“In addition to winning the electoral college in a landslide, I won the popular vote if you deduct the millions of people who voted illegally.”
— President-elect Donald Trump, in a tweet, Nov. 27
Angered by demands for a recount in the three states that gave him an electoral college victory, President-elect Donald Trump made a bold but unsubstantiated assertion in a tweet — that “millions of people” voted illegally in the presidential election. He suggested they voted for his Democratic rival, Hillary Clinton, who now leads in the popular vote by 2.2 million votes, and thus he actually also won the popular vote.
Winning the electoral college is all that counts in the presidential race. But losing the popular vote by such a substantial margin apparently gnaws at Trump. Is there any basis for his claim?
The simple answer is no. This is a bogus claim with no documented proof.
Our colleagues at Snopes.com and PundiFact have already examined this claim, back when it was hot in the right-wing blogosphere, not a statement made by a future U.S. president. The whole thing started with a few tweets by Gregg Phillips, a self-described conservative voter fraud specialist, who started making claims even before data on voter history was actually available in most jurisdictions. (It had not even been determined which provisional ballots were valid and would be counted.)
These claims were then picked up by such purveyors of false facts as Infowars.com, a conspiracy-minded website that, among other things, claims that no one actually died in a massacre at Sandy Hook Elementary School in Newtown, Conn. One article described Phillips as being affiliated with VoterFraud.org but in reality he says he is the founder of VoteStand.com, supposedly an app that detects vote fraud. Phillips also has claimed that Obamacare is the “biggest voter registration fraud scheme in the history of the world” because it provided opportunities for voter registration.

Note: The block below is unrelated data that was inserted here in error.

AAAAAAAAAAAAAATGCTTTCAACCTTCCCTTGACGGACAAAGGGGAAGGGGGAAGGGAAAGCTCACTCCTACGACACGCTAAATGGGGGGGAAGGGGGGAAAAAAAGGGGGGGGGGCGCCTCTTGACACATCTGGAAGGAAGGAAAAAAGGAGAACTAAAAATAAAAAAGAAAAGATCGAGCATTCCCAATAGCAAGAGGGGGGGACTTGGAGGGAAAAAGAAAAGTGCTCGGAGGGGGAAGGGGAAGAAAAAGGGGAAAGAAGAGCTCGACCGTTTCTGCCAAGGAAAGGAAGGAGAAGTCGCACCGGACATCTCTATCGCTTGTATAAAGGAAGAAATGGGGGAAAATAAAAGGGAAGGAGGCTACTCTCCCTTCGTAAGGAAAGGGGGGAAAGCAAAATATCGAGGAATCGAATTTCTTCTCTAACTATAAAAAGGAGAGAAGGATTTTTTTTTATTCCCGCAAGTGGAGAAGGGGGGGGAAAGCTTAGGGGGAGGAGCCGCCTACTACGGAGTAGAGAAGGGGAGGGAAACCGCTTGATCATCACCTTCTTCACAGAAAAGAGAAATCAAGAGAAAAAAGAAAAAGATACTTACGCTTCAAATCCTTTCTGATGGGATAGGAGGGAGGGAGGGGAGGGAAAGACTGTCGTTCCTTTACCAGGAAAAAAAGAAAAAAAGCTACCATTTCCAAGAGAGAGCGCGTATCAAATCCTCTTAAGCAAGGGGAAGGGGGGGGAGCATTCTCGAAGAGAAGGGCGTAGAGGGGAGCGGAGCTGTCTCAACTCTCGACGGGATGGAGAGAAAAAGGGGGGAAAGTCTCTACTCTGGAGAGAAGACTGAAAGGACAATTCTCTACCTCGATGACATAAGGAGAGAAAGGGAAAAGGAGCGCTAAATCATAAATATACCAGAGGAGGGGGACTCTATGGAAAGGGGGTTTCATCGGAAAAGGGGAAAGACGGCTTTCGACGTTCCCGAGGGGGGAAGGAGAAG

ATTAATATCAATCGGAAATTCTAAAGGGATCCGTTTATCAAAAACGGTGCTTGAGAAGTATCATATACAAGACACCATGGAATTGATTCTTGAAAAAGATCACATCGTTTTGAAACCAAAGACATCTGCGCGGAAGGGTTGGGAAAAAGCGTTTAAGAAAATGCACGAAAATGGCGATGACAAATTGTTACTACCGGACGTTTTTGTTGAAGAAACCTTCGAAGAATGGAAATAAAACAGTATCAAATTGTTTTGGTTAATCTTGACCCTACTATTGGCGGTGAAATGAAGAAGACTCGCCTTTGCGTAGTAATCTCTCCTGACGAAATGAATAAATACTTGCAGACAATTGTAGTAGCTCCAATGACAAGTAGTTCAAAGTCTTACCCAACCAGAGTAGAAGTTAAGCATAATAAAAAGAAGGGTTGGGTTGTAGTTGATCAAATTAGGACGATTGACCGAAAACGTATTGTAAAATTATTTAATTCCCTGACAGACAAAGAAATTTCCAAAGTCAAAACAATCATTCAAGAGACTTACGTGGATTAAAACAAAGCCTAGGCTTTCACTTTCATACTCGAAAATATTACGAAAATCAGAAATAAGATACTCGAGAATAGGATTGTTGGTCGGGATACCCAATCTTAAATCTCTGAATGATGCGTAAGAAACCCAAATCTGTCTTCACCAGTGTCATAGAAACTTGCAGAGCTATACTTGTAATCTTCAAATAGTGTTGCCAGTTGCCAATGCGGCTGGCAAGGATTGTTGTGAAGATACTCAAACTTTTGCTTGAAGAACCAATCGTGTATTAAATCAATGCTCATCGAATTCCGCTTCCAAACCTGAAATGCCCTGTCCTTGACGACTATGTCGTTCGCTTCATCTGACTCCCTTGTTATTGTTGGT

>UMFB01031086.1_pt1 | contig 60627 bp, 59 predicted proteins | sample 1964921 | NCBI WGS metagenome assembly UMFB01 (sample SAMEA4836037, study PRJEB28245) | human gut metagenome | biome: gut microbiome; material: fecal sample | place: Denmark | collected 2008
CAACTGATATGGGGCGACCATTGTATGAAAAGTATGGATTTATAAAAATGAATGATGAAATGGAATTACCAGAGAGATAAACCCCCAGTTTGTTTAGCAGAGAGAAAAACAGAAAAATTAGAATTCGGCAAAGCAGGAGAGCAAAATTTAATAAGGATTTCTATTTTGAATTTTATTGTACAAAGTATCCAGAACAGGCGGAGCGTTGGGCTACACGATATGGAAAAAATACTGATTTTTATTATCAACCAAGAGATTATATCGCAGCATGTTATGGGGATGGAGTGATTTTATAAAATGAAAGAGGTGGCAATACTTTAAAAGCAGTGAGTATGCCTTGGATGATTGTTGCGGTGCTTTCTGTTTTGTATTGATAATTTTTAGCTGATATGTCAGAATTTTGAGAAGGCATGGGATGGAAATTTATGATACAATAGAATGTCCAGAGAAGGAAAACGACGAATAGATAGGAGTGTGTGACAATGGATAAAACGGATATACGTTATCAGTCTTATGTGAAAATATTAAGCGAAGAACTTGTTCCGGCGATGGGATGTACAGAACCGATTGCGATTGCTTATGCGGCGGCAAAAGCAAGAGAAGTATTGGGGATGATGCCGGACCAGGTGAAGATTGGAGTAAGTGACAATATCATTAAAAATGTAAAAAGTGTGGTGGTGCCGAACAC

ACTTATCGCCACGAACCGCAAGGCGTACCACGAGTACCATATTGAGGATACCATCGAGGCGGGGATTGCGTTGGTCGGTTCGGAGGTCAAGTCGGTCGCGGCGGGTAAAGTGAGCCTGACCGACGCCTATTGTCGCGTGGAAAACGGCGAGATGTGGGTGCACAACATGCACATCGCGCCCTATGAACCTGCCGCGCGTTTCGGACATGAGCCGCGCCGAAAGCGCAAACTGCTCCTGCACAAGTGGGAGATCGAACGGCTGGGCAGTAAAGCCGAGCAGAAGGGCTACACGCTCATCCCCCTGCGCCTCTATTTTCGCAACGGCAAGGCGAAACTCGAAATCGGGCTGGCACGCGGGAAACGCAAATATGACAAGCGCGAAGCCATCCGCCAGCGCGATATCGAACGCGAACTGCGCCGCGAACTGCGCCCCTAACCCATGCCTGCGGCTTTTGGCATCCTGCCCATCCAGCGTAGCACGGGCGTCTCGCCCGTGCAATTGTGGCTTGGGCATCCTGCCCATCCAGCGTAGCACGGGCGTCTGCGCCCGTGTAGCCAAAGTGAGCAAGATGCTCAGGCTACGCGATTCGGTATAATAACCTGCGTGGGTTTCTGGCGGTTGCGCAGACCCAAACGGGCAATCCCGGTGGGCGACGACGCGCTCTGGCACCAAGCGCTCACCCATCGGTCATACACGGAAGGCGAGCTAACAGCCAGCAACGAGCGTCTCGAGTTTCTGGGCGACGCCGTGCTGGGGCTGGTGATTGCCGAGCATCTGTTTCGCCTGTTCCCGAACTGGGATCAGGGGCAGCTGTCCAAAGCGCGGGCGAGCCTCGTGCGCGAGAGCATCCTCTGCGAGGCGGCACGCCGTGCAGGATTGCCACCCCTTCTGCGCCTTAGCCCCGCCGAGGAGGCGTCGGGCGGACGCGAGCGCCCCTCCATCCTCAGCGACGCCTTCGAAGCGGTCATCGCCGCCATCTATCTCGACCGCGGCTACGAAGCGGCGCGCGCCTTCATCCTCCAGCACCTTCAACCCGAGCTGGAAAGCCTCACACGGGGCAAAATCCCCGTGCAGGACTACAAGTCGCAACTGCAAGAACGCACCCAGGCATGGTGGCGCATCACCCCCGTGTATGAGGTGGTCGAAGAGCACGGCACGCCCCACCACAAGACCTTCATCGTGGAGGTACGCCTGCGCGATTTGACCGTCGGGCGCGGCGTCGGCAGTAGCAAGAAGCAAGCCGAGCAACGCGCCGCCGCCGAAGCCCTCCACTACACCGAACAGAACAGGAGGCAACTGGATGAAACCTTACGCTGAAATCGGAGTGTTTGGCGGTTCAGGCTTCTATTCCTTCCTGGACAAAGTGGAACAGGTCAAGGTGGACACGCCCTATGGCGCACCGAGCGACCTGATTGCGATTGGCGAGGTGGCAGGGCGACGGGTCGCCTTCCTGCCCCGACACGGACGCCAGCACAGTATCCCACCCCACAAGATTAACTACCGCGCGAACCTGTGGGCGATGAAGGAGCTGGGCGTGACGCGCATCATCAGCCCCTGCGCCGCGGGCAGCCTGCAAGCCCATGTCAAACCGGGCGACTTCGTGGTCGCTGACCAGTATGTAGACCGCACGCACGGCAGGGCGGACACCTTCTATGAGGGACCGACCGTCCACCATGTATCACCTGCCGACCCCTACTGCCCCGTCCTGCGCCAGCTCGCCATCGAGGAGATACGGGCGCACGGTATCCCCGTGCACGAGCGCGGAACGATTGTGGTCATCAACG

In any case, Phillips made this claim — and then has declined to provide any evidence to back it up, even though reporters have asked:
“He said he has chosen not to release more information because he is still working on analyzing the data and verifying its accuracy,” PundiFact reported. “Phillips would also not say what the data is or where it came from, or what methodology he used.” (Update, Nov. 30: Tynan, the reporter, published a long and interesting investigation into Phillips’s claims.)
It’s certainly rather odd that Phillips would make such a claim before he had verified whether it was true. He did not respond to a query from The Fact Checker after Trump tweeted, although he gleefully celebrated anger at his claim.
Back when Trump was trailing in the polls and was threatening to dispute the election results because the system was “rigged,” we’ve previously given Trump four Pinocchios for making a number of bogus claims about alleged voter fraud.
Among other things, he falsely asserted that illegal immigrants were tipping the results in elections, based on a misinterpretation of disputed data. Even the researcher who produced the data said Trump was taking his findings out of context: “Our results suggest that almost all elections in the U.S. are not determined by non-citizen participation, with occasional and very rare potential exceptions.”
A representative of the Trump campaign did not respond to a request for evidence of Trump’s claim. It’s worth noting that, unlike Trump, Phillips says he does not assume that all of the alleged illegal votes were cast for Clinton.
The Pinocchio Test
Simply put, there is no evidence that “millions of people” voted illegally in the election.
Now that Trump is on the verge of becoming president, he needs to be more careful about making wild allegations with little basis in fact, especially if the claim emerged from a handful of tweets and conspiracy-minded websites. He will quickly find that such statements will undermine his authority on other matters.
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